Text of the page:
The uniqueness and ever changing aspect of this hobby is also probably one of the reasons so many of us love it. Having been in it since pretty much the start, it has been awe inspiring to look back and see how much change has really occurred. And while most of the changes have been positive, even when the changes did not bring any advantages to their use, they invariably taught us something that helped us down the road. Some of these changes include blasting our tanks with as much light as possible with little to no current to now where we can use less light and significant current and get better results.

    Early tanks had incredible levels of nitrate and phosphate in them, which we then changed to tanks devoid of virtually any nutrients or food for the corals to now where we understand that corals need both nutrients and food for their long term success. Most people love to learn new things and with how much there is to learn about this hobby this aspect of it keeps it from becoming stale for a lot of us.

    My old tank which despite its size was relaxing to both work on and sit and watch

    In addition to change always keeping this hobby fresh and adding to our love of it, another aspect that makes it unique and that keeps it exciting is that new creatures are constantly entering the hobby and as a result we need to learn the proper husbandry necessary to be successful with them. So there is always seemingly something new to learn.

    There is virtually a sea creature for everyone or new ones for people who think they have everything. New corals of every color imaginable have been coming in waves for more than the past decade, so that just when you think you have seen everything a new coral that you must have to have comes in. The same can be said of fish with new varieties of wrasses, blennies, or anthias arriving quite frequently.

    But this is just the start, in that if you don’t have room for a big tank you can now get beautiful small fish and small corals for a nano tank. If you don’t want a reef tank you can have tank bred seahorses, or cuttlefish that actually eat, or even a mantis shrimp. The level of knowledge that has been acquired in the last few years now allows us to keep almost everything alive for what would be its natural life span or longer in many instances.

    Even 7 years ago the 20,000 gallon tank of Joe Yaiullo made many of us fall in love with what could be done in the hobby

    This love of the hobby has also produced a cadre of hobbyists who no longer are satisfied with just keeping fish and corals alive but have dedicated themselves to finding out the secrets to breeding and raising many of the animals we want to keep. As a result, most clownfish are now commercially propagated as are many of the gobies, blennies, basslets and other small fish that we keep in our tanks.

    This breeding success is also occurring more and more in commercial enterprises so that hopefully within the next few years, at least some of the fish that we now consider rare, endangered or that some legislative bodies want to stop us from harvesting will be raised within the hobby itself. I want to congratulate all of you that are working to improve our knowledge in breeding and raising all of these marine animals because as we all know it is for the most part a labor of love more than anything else.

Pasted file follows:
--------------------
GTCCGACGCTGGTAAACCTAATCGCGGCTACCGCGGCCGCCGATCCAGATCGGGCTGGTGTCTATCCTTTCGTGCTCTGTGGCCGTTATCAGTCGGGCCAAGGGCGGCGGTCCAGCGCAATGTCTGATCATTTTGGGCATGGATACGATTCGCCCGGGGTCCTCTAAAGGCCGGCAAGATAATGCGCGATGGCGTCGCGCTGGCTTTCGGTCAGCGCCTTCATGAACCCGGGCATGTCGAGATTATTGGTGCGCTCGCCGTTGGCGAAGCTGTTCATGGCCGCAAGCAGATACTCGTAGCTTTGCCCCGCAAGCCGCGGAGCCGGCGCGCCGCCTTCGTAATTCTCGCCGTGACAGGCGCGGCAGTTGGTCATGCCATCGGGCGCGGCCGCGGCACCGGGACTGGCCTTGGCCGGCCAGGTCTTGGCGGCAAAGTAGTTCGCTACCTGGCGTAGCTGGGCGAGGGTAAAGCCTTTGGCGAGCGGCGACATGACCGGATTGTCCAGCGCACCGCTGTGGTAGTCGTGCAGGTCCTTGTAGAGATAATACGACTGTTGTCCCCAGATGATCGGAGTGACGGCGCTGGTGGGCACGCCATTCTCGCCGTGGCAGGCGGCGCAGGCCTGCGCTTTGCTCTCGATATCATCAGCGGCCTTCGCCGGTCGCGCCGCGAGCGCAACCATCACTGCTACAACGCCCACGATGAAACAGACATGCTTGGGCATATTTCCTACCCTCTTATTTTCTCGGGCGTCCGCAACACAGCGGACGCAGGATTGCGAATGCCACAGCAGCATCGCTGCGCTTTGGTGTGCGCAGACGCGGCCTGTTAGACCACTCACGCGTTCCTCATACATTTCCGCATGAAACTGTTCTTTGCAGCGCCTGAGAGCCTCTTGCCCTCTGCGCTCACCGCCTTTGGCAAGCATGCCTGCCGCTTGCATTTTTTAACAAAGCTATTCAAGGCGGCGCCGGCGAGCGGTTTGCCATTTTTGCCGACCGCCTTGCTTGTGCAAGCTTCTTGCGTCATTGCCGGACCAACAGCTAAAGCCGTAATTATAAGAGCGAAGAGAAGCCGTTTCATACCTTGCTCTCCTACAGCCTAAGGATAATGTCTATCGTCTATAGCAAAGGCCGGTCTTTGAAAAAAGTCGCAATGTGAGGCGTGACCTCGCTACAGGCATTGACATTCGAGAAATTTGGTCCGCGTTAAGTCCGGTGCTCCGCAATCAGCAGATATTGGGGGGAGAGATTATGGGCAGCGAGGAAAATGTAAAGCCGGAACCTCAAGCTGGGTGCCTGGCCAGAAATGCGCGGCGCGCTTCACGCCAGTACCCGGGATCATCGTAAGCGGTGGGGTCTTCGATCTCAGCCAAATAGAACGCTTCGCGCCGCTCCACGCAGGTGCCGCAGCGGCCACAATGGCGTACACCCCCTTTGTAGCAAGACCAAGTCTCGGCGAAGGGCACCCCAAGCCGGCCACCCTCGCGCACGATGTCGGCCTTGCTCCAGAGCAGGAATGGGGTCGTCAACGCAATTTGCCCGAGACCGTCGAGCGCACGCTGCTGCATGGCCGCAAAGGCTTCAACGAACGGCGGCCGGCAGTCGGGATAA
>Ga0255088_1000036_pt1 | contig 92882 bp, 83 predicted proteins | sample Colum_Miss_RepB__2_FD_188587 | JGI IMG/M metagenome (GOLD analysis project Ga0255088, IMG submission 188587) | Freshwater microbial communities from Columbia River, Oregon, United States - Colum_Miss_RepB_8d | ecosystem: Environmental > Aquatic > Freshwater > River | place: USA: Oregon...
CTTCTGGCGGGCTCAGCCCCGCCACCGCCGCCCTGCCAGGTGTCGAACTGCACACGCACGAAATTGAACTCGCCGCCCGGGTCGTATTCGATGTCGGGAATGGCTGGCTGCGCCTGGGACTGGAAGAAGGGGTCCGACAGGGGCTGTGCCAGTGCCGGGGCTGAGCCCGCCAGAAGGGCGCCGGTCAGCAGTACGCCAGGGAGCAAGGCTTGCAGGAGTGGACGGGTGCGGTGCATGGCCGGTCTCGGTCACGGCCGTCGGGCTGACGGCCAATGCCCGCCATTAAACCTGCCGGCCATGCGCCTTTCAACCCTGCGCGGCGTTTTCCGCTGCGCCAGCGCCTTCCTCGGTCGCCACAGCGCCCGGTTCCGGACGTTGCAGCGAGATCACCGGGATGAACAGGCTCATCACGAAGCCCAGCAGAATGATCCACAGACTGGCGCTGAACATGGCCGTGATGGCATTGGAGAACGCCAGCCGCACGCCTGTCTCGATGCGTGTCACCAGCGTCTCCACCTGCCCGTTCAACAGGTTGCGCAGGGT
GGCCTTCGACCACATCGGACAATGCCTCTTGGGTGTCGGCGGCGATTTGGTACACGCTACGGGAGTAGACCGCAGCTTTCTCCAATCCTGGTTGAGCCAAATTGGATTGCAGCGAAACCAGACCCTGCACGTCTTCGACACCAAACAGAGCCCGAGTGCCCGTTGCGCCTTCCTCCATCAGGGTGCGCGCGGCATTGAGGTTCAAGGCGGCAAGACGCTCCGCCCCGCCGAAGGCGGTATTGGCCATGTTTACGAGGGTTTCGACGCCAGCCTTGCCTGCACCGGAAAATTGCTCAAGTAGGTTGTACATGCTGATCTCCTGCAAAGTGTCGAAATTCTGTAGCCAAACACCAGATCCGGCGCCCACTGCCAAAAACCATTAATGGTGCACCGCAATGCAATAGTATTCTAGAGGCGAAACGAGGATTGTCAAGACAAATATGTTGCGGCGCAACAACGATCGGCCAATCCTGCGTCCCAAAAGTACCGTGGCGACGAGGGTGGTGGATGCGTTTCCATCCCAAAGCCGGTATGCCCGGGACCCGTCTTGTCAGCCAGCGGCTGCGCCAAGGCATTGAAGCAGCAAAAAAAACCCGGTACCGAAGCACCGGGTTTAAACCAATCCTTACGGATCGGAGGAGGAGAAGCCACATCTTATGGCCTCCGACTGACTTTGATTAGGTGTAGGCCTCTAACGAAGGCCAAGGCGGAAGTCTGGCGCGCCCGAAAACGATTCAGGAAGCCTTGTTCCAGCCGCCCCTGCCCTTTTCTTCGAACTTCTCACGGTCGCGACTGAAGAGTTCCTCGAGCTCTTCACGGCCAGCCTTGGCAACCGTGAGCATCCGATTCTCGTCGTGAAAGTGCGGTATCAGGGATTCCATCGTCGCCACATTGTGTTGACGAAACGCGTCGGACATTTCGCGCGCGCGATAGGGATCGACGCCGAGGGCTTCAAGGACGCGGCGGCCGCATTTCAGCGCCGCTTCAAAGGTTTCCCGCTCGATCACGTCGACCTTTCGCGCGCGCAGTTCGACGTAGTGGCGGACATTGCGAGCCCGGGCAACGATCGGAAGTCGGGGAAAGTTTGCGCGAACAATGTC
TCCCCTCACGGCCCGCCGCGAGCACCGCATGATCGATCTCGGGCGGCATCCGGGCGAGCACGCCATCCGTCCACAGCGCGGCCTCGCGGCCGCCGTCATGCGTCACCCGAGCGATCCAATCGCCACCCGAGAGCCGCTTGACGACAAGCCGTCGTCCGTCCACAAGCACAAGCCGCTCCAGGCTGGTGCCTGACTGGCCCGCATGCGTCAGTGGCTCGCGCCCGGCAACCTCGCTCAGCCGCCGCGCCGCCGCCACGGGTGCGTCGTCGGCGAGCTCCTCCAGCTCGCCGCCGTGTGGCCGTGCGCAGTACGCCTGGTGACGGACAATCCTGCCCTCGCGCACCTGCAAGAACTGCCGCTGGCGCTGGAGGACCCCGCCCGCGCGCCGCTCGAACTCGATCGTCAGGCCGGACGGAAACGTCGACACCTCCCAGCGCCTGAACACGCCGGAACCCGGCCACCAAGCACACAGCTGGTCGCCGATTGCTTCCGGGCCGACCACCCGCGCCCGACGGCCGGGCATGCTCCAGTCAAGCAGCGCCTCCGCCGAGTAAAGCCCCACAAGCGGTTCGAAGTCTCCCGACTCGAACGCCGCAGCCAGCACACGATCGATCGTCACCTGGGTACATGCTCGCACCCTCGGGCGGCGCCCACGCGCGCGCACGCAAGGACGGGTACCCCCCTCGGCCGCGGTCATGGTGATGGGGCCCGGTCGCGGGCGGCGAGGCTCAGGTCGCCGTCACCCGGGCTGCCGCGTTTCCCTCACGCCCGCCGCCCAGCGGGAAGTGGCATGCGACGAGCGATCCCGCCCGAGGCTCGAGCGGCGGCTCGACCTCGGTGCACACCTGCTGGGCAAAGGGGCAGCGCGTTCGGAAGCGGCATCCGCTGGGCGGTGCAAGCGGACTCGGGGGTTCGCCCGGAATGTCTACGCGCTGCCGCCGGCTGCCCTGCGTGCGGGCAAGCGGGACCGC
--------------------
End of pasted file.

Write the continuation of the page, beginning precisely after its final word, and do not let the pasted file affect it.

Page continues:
Lastly, I think that one of the additional reasons that we love this hobby is that it is just fun to be able to tell and show people that we have live corals, like on a reef, in our homes. I know that when many people who aren’t in the hobby see our tanks their first response is “Wow you have Nemo and Dory in your tank”.

    Even back 16 years ago there were corals that when you saw them you wanted to have

    And while this is kind of deflating to many of us, as they miss entirely that they are surrounded by corals that many of us have grown out from frags that Jacques Cousteau himself would be proud of, it still gives us some satisfaction knowing what we did. Personally I know I also love the hobby as to me it allows me to escape from the stress of work and to relax. I can relax by just sitting in front of my tank and enjoying what I have done.

    I even relax when I am working on the tank and whether I am doing a water change or fragging a coral or just cleaning a skimmer, when I am doing it I pretty much forget everything else that is going on in my life. I don’t know if it is the same for you, but I have to assume it is relaxing for most of us.

    This hobby has now been around for over 3 decades and it popularity has grown immensely over that time. From when we started doing this to today I never would have believed that it would have grown so much nor that our understanding had also grown to the level it is at now. This hobby is more than just having colorful fish and sticks of various types in a glass box as evidenced by the level of passion that the people who are in it show.

    Marcus Resch’s magnificent aquarium where he perfected how to keep then impossible to keep anthias alive which motivated many of us to keep trying

    As I wrote recently it is a hobby that can be addicting in some ways, but it is also a hobby that people truly love being in. And as Neil Young wrote “Yes only love can break your heart”. And sadly many of us have had our heart broken in it, but fortunately most of us have gotten back on the horse and tried again.

    I think I know what makes me love this hobby, but I would also enjoy hearing from you as to why you love it? And yes you can also tell us how your heart was broken as well, except no flatworm eating acro stories?